You don’t go into a movie starring Christina Aguilera (in her debut role) and Cher (in her first in a decade), expecting high art; low expectations might be affirmed when you note writer-director Steven Antin’s previous work, as one of the writers behind Chasing Papi and the director of Glass House: The Good Mother, a direct-to-video sequel to the Leelee Sobieski thriller.
But Burlesque isn’t just a bad movie, it’s the worst kind of a bad movie: a tediously conventional slog that denies us even the smallest pleasures that we might take from such an experience.
The setup and opening scenes promise a PG-13 version of Showgirls, but the rest of the film can’t even deliver along those lines; there’s no camp, no over-the-top acting, no outrageousness, hell, no burlesque. Oblivious to the laughable material, which lies limp on the screen, the workmanlike direction seems to want us to take this thing seriously.
Christina Aguilera is Ali, the small-town Iowa girl with wide eyes and big dreams who quits her job at the local diner and takes off for the city. In Los Angeles, she happens by the Burlesque Lounge, attracted by a poster of Coco, the black girl who apparently headlines the club and is seen throughout the film but never utters a word.
Ali is entranced (why, we never learn) by the scantily clad women dancing on stage, lip-synching to classics and being leered at by a rarely-seen audience; spurned in her efforts to audition for a dancing gig, she starts waiting tables and soon works her way up the ladder.
That’s the Showgirls angle, which was outdated by the height of the 1930s musical craze. As if this wasn’t conventional enough, we’re force-fed another storyline wrought with cliché: Tess (Cher), the owner of the club, is behind on her payments and (gasp!) might lose the club unless she can raise enough money; or should she sell to creepy real estate mogul Marcus (Eric Dane)?
If you think a romantic subplot between Ali and hunky bartender Jack (Cam Gigandet) could provide some originality, you may be disappointed. A talented supporting cast fills out roles defined by stereotype, including the bitch (Kristen Bell), the gay friend (Stanley Tucci), and the other gay friend (Alan Cumming); Peter Gallagher is wasted in a potentially interesting role as Tess’s sympathetic ex-husband.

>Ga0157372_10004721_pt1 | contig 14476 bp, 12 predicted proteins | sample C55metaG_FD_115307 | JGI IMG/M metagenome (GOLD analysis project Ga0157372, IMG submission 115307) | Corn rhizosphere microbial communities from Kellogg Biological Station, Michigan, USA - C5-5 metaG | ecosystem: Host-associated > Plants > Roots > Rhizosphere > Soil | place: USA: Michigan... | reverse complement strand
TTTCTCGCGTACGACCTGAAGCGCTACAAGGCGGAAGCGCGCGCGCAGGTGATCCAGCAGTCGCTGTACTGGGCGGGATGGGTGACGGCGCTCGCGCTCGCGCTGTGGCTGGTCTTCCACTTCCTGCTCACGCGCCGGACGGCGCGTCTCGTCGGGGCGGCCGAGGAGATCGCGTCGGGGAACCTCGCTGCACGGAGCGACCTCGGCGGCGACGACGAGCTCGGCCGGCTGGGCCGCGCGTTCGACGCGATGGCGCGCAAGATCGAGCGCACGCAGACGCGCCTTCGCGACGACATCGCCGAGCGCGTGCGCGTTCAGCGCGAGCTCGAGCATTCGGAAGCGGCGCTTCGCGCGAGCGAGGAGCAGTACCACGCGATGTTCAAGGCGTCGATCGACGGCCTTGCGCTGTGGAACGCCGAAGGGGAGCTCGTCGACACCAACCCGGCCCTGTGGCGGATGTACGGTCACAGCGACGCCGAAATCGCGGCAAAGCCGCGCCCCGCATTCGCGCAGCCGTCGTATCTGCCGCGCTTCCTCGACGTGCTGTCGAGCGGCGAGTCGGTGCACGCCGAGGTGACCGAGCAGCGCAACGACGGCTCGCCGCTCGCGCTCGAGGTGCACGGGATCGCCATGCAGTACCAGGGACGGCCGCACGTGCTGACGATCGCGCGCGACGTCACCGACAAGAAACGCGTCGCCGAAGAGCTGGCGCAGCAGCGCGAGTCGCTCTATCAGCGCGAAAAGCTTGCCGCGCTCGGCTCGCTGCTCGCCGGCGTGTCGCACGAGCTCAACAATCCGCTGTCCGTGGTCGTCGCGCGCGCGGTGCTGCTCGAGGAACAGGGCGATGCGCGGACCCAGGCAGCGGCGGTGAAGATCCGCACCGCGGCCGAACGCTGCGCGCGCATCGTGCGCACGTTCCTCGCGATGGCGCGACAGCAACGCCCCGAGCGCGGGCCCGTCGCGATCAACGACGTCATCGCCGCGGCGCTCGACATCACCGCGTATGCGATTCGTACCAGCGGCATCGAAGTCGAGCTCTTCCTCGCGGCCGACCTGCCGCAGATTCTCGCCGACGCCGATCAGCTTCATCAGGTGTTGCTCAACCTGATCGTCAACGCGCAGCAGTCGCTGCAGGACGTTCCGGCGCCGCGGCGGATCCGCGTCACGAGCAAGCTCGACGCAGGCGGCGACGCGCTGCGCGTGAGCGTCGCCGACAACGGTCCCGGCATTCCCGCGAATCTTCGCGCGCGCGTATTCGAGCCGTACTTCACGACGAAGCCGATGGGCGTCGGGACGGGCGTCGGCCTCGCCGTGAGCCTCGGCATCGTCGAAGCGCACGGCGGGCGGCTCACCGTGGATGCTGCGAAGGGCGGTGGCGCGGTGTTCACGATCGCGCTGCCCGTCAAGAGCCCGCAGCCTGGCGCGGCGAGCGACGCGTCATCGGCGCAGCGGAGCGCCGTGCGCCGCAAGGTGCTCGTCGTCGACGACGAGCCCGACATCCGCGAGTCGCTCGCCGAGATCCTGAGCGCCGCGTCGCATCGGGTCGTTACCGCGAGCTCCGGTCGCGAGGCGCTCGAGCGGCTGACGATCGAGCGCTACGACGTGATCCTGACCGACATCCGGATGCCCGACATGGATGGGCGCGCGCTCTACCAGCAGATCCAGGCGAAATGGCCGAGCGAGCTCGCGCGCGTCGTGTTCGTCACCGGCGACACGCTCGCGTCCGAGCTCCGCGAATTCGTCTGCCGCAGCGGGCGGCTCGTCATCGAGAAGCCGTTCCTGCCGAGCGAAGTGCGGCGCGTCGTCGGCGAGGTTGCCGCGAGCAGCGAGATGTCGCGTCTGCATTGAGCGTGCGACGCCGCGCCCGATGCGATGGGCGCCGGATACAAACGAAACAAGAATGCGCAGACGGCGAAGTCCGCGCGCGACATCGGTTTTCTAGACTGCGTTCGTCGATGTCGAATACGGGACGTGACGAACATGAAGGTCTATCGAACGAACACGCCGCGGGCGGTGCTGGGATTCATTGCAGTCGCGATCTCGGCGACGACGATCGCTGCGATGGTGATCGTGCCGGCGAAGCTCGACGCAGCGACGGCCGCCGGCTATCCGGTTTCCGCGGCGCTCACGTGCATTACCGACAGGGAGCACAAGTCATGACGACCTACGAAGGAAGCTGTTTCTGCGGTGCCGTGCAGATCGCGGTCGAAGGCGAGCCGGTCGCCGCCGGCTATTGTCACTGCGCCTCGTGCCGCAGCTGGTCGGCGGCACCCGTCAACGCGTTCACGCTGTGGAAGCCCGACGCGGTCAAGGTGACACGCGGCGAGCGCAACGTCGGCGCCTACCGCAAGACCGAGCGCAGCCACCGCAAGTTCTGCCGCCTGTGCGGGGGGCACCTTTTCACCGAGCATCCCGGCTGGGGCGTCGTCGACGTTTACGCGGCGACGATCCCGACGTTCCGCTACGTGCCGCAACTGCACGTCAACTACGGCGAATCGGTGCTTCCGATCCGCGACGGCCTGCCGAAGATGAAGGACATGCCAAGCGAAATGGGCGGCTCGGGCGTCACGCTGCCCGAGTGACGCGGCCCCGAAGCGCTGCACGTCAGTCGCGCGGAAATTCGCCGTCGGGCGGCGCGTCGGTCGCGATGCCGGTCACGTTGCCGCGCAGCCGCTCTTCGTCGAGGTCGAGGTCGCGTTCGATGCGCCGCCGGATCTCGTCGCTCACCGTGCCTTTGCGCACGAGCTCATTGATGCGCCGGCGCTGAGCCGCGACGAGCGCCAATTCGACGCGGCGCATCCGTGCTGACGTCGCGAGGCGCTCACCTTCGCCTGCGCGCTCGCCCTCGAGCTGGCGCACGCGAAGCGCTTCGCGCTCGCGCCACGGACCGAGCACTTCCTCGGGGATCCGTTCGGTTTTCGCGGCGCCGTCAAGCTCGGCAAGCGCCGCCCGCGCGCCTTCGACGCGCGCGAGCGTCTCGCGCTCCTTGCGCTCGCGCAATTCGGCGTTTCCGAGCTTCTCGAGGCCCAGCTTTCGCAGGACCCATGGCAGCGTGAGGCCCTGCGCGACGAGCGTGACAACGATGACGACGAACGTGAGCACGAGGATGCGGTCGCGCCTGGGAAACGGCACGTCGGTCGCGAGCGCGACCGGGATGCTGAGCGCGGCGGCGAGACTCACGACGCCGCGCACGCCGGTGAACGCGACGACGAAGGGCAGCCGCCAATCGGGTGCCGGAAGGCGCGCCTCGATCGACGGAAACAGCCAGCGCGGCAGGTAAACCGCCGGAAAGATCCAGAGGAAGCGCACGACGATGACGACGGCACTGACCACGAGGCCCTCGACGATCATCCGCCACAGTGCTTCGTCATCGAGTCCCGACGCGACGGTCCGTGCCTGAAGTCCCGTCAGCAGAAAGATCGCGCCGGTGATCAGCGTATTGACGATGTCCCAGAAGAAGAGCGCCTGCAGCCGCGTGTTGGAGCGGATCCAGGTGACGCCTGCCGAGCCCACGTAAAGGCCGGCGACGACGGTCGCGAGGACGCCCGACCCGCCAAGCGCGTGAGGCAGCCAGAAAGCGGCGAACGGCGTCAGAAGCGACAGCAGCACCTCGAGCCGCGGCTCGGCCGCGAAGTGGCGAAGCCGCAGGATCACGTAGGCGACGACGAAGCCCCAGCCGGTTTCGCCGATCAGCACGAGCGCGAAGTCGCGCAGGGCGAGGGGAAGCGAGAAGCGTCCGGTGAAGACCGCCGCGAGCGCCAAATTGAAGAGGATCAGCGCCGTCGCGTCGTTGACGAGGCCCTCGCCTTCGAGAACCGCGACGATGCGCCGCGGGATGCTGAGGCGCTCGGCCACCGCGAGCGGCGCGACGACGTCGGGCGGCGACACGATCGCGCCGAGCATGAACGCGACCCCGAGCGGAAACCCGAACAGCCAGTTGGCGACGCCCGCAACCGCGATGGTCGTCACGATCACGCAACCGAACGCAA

The first half of Burlesque is surprisingly tolerable, climaxed by a truly showstopping Christina Aguilera rendition of Etta James’ Tough Lover. After that, in-between all the plot idiocy, every last number becomes a music video, providing nothing that you might find in an actual burlesque club, and everything you might find at a Christina Aguilera concert. The film loses its one calling card, and quickly devolves into an atrociously-edited (there is no dancing, only the illusion of dancing) MTV mess.
There was something vaguely unsettling about an underdressed Cher belting out If I Could Turn Back Time to a group of horny sailors back in 1989; 20 years later, her face and figure artificially preserved, we feel similar vibes in Burlesque. It’s a delicate topic; she still looks great, having not wandered into Mae West Sextette territory…yet.
But the film does her no favors. Her first number here, the Welcome to Burlesque ensemble, is bland and unmemorable, and her second outright bombs: a power ballad, You Haven’t Seen the Last of Me is belted out to an empty room, crude sentimentality hanging in the air. And that’s it; two numbers, and the rest of the song-and-dance is all Aguilera as Cher is left to deal with the I-have-to-raise-money-to-save-my-club nonsense.
Ultimately, Burlesque delivers unmemorable musical numbers that riff on Cabaret and Chicago and a consolidation of the same storyline we find in every one of these pictures, from Flashdance to Showgirls to Glitter. At nearly two hours long it’s truly interminable, and it plays things too “safe”, never becoming bad enough to be entertaining. It’s the worst thing a bad movie can do.